Babies - much like adults - need their sleep at night. As any experienced parent can tell you, a baby who hasn’t got her rest is not a happy baby. And yet, despite the obvious importance of a good night’s rest, encouraging proper sleeping habits isn’t always easy. Getting your little one to drift off at night can be a serious challenge at times.


In some of our past articles, we’ve looked at the best techniques to help encourage your child to sleep at night. In this week’s article, we’ve decided to take a look at the behaviours and approaches you should avoid. We outline what we believe are the five most common mistakes that parents make when trying to improve their child’s sleeping patterns. Take a look.

 

1) Skipping the Regular Sleep Routine


Babies - much like adults - need a familiar nightly routine in order to prepare for sleep. A familiar routine before bed helps signal to babies that it’s time to sleep, and helps get them in the right frame of mind. This routine might involve closing the bedroom curtains, dimming the lights, playing some calming music and  reading a bedtime story. Some parents find a warm bath before bedtime is helpful too.


Whatever the routine happens to be, it’s important to stick to it. One of the most common mistakes parents make - when trying to encourage their child to sleep - is failing to be consistent. Although it’s not always possible to follow your routine (if you happen to be staying in a friend or relative’s home, or on a holiday abroad), it’s important to follow a routine as much as possible. Without a set of familiar signals that it’s time to relax and go to sleep, your baby will find it difficult to fall asleep at a regular hour.


2) Overstimulation Before Sleep


When it comes to bedtime routines, it’s important to keep it quiet and low-key. Avoid anything that might be too stimulating for your little one. Certain types of games, forms of entertainment, or activities might get your baby over-excited and unable to sleep, so keep this in mind.


When you’re setting your baby down, too, try to create an environment of calm. Use a soft, calm-inducing voice and gentle movements. Dim the lights and try ensure the environment is quiet and calm.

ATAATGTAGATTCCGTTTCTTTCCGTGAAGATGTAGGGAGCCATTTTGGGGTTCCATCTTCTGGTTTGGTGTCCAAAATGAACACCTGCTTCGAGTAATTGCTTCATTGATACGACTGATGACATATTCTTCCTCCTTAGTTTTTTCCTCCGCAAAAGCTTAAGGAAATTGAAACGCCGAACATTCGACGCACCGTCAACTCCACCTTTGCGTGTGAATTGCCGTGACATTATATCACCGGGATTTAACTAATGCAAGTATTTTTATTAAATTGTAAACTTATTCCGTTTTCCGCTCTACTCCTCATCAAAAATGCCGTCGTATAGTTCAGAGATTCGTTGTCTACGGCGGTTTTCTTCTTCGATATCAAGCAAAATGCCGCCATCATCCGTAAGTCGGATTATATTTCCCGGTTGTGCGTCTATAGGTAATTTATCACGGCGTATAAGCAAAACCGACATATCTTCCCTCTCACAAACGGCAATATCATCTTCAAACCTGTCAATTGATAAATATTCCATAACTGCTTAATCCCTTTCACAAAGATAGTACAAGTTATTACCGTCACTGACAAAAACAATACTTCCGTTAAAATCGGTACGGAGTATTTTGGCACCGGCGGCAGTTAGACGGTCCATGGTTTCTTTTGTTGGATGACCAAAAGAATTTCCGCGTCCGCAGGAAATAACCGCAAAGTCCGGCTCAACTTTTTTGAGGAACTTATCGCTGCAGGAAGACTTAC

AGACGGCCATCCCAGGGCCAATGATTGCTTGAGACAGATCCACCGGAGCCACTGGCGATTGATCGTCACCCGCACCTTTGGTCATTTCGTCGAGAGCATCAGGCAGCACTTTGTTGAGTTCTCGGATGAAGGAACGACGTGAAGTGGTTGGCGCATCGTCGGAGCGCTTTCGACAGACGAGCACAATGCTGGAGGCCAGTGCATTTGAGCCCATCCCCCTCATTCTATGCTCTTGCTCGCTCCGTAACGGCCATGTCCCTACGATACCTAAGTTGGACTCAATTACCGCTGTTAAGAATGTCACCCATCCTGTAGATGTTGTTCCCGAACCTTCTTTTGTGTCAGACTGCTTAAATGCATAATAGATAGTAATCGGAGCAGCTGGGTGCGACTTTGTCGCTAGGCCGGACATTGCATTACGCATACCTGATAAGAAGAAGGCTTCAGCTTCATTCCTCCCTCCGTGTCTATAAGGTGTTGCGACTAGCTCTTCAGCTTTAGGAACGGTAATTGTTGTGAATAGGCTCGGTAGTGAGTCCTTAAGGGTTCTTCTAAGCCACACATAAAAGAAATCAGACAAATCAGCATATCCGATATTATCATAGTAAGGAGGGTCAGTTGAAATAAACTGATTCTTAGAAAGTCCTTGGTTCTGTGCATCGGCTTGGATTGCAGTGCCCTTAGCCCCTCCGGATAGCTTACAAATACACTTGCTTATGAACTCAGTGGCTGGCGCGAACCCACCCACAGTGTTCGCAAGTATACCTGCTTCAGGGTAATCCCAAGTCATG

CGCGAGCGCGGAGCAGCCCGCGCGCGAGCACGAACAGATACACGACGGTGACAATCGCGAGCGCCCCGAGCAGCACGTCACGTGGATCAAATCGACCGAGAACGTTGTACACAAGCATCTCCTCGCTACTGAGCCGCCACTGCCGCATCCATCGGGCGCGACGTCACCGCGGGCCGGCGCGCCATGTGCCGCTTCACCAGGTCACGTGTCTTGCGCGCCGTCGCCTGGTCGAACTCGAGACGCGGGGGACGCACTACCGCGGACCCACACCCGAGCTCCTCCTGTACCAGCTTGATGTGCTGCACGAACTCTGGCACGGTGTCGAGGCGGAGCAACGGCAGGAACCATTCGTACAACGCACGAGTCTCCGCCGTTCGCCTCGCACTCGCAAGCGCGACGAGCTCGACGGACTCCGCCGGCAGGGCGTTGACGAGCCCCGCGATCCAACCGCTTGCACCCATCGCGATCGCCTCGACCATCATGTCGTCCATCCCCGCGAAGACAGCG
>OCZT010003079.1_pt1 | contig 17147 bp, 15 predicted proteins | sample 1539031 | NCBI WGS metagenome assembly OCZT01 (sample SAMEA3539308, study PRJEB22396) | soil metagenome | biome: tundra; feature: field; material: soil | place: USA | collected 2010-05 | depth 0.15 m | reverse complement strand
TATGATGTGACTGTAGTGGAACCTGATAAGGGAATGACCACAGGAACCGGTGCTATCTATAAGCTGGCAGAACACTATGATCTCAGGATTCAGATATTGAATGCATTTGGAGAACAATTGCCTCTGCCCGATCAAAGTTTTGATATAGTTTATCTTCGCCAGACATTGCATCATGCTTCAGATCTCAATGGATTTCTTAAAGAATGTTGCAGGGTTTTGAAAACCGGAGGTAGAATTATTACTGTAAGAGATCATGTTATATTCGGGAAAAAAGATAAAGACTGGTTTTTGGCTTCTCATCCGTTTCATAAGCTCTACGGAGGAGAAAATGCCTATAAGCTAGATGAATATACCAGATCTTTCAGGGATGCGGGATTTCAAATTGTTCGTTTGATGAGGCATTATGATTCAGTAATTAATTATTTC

3) Late Bedtimes


Newborns tend to sleep and feed at irregular hours. By around 4 months or so, however, you can start trying to establish a more consistent routine. One mistake many parents make, however, is thinking that it’s ok to let your baby stay awake past a regular bedtime, as this will tire them out. Waiting for your baby to get so tired she falls asleep can be counter-productive, however. Babies - just like adults - can get overtired, which can actually prevent them from being able to sleep. It’s much better - for this reason - to establish a regular bedtime.  Aim to have your baby ready for sleep at  7 or 8pm every night. This will be surprisingly helpful


4) Inconsistent Nap-times


Naps are perfectly natural and even necessary for young babies. However, it’s important that your baby learns to differentiate between nap-time and awake-time. By allowing your baby to fall asleep at any point during the day, you run the risk of confusing her and encouraging poor sleep patterns. For this reason, you should stick to a roughly similar time every for her naps.

Not only that, but you should also be cautious about allowing naps while out and about. Many babies and young children drift off to sleep in their buggies, while you are out doing errands, or taking a stroll. If this becomes a common occurrence, however, they might find it difficult to fall asleep without the repetitive motion of the buggy.


5) Waiting until Baby is Asleep

Although this is bound to happen sometimes, try avoid getting into the habit of putting your baby to bed after she’s already fallen to sleep. Instead, when you notice your little one getting drowsy, aim to bring her to her crib or cot and get her ready that way. Essentially, you want to create an association in your child’s mind between ‘sleepiness’ and being in her bed.  

 

Sources:

http://www.mayoclinic.org/healthy-lifestyle/infant-and-toddler-health/in-depth/baby-sleep/art-20045014?pg=2

http://www.babycentre.co.uk/a123/how-can-i-get-my-baby-to-sleep-through-the-night